Extension Program Update

— Written By N.C. Cooperative Extension

Burke County Cooperative Extension continues to provide educational information, resources, and training to Burke County citizens to improve the quality of their lives, land and economy. 

How are we doing this?  Following are a few ways we are making a difference in Burke County:

An increased interest in organic gardening brought a large group of 40 people to an organic gardening workshop. The agent covered basic principles and talked about resources for those who wanted to try this type of gardening. By attending this workshop, participants received information on where to purchase plants, fertilizers, pesticides and other materials needed as well as basic growing information. Local sources were included as to help these gardeners in their search for organic plants, etc. No matter which method of gardening people choose, the choice to grow your own is always a good one.

In Burke County, persons 65 years old and over make up at least 15% of the total population. Young people are moving out and older people are moving in. Leading causes of diet-related morbidity and mortality include heart disease, cancer, and diabetes. Nutrition programming has been targeted to senior citizens, including organized senior program in the recreation program, seniors who are legally blind, and seniors volunteering in the community with children. Through the USDA MyPyramid lessons, seniors have participated in sessions resulting in changing their behaviors to include better eating habits and increase in physical activity. Following a presentation on healthy cooking, a senior group planned a cooking activity at a future meeting to make stir fry and substituted tofu as the protein in the meal.

Hemlock woolly adelgid continues to decimate hemlock stands in Western North Carolina. Many landowners have been taken by private companies who claim they can cure the problem for an inordinate amount of money. Recognizing the problem, Cooperative Extension coordinated a workshop for homeowners and landowners to teach them how to treat their own trees, or to educate them about the process so they could ask the right questions to the companies they may hire. Dr. Jill Sidebottom, NCSU Christmas Tree Specialist was utilized to impart a greater knowledge of this pest and how to treat them. 20 participants indicated that they would easily save $300.00 by treating their own trees, and 3 who will hire someone will be better prepared to objectively ask questions of companies that they may deal with, which was worth $50.00 to them. In all this equates to a savings of $6150.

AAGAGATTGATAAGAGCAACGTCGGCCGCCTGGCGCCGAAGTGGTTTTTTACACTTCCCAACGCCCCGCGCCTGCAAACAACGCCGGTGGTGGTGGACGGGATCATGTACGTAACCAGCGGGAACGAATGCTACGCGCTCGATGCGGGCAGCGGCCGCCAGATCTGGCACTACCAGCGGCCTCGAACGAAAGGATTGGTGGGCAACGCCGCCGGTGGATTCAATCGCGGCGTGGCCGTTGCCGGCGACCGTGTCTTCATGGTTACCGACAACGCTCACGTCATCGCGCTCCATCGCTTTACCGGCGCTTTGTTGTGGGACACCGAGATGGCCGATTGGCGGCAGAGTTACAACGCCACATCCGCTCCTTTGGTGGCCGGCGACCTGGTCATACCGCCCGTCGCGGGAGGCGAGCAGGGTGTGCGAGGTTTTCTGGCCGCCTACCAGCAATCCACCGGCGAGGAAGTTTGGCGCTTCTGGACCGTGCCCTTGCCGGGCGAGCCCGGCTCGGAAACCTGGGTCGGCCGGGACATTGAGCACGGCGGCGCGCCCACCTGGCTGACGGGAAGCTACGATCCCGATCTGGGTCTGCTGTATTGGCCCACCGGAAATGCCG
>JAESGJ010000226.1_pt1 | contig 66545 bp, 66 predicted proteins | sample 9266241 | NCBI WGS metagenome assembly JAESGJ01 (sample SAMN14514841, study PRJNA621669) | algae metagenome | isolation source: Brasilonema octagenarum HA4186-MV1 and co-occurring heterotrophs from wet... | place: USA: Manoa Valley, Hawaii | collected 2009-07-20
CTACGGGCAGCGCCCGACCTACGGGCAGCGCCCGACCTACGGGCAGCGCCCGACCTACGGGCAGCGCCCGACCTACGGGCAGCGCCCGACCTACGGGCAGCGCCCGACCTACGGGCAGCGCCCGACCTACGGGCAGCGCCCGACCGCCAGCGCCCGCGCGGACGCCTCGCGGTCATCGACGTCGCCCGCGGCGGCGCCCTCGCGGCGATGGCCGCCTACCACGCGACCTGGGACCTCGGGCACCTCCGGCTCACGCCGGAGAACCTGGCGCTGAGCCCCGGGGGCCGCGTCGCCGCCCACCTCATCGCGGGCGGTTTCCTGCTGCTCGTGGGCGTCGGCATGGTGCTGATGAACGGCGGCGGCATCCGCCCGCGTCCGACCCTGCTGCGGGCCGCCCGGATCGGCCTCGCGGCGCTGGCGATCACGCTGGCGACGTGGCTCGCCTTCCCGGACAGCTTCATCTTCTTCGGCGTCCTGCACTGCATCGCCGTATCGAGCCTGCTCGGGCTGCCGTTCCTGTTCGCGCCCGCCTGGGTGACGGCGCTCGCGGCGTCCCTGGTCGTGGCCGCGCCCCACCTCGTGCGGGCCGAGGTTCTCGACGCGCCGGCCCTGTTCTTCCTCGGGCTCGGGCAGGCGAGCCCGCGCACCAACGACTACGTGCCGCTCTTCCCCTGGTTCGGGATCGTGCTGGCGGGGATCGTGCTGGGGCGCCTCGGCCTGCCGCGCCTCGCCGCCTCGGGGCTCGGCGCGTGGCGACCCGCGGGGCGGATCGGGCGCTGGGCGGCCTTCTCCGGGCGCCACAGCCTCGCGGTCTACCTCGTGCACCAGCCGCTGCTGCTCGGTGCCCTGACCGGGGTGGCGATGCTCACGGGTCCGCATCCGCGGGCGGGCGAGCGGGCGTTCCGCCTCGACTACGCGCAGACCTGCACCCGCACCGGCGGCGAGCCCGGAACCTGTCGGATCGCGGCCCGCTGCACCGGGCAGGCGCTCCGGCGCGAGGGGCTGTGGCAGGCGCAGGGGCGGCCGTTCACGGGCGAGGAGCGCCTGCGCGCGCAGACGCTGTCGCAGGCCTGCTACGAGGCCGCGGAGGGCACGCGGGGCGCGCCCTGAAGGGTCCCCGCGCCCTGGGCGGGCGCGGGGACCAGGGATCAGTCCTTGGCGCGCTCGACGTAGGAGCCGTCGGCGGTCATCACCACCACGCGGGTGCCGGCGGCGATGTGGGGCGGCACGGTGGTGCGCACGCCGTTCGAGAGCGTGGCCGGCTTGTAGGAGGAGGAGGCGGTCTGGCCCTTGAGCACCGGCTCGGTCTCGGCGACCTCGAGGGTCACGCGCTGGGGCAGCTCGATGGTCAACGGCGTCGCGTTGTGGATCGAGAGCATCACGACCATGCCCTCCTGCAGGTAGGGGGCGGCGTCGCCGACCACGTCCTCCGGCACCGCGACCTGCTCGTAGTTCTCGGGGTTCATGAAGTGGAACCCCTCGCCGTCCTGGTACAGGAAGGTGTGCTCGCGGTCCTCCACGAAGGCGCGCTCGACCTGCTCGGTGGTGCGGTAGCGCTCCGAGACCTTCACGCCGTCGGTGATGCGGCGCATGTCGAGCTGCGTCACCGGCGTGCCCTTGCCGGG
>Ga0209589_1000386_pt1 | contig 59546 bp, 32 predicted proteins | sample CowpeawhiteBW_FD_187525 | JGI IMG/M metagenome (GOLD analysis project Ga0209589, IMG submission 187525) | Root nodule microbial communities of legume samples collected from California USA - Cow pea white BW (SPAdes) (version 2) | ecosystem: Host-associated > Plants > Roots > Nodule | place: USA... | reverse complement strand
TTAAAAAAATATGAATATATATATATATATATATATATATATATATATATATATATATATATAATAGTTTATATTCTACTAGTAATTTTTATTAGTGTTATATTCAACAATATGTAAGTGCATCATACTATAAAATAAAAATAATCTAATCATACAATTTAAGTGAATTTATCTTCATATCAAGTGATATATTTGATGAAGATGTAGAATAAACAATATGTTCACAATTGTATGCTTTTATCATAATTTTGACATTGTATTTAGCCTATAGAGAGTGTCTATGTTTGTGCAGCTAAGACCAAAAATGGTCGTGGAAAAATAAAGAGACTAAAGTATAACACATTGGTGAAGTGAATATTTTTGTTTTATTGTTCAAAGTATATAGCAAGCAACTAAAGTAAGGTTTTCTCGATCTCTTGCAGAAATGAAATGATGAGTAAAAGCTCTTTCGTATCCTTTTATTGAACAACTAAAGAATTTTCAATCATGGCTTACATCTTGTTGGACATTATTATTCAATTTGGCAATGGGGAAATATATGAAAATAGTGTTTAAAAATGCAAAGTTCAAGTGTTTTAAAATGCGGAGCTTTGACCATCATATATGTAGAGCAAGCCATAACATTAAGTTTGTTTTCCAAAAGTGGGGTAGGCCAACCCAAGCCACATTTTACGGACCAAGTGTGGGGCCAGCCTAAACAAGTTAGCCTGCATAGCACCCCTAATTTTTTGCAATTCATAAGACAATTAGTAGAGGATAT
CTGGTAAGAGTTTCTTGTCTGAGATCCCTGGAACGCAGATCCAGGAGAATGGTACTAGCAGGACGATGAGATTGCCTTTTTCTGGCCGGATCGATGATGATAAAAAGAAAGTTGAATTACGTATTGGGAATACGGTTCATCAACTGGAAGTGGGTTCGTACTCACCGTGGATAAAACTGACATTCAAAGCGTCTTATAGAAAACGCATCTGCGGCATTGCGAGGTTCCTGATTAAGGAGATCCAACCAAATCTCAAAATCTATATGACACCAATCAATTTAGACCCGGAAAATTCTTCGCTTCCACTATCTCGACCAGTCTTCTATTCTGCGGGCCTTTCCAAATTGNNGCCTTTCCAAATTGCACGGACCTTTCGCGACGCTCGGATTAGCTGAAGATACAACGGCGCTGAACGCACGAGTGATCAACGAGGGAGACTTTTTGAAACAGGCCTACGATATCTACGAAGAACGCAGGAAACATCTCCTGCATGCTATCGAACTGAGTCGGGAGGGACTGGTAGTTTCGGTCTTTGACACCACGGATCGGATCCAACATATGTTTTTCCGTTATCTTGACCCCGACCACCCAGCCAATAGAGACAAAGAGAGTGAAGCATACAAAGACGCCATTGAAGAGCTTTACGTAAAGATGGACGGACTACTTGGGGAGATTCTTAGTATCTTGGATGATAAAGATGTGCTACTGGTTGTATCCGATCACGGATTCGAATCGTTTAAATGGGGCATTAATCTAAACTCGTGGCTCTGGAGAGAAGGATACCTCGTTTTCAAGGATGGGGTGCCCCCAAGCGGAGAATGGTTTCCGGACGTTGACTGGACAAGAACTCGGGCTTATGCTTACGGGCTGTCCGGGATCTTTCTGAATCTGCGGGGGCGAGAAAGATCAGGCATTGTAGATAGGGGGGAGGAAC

Agriculture is as important today as it was fifty years ago, yet many youth do not realize its importance to our economy or our security. The Cooperative Extension Livestock Agent, took part in a Career Day at WA Young Elementary School. Students learned the importance of agriculture to our society and gained and understanding of the broad array of careers in agriculture. The agent provided tools of the trade and let children participate in checking moisture in grain, putting an ear tag in cattle and gave the children an understanding about agriculture they had not previously had. Teachers and Administrators indicated that 12 participants had inquired about careers in agriculture following the presentation, and that 9 of these have set goals and made decisions that will carry them forward toward an agricultural career. 92 students indicated that they achieved a better understanding of our present food production chain.

In June, N.C. Cooperative Extension, Burke County 4-H held Youth Entrepreneurship Camp in collaboration with NC REAL and Western Piedmont Community College. The focus of this day camp was to introduce entrepreneurship principles to middle school youth in Burke County. Programs focused on assessing community need, designing a business plan, loan applications, creating marketing/promotions materials, and how to find resources in the community. Of the 20 youth participants, all reported a gain in knowledge of entrepreneurship as well as a change in aspirations of what they would like to concentrate on for a career in the future through small business ownership. All twenty participants also reported being eager to share what they learned with family and friends.

These are just a few of the ways Burke County Cooperative Extension staff members are working throughout Burke County.  If you are interested in learning more contact our office at (828) 439-4460 or via the web at burke.ces.ncsu.edu.

Also, watch for information on upcoming programs including:

Cook Smart / Eat Smart Workshops

Pesticide Recycling and Education

Forage and Grazing Demonstrations

National 4-H Week Activities &

Sustainable Agriculture Workshops and Information

Spring Williams-Byrd
County Extension Director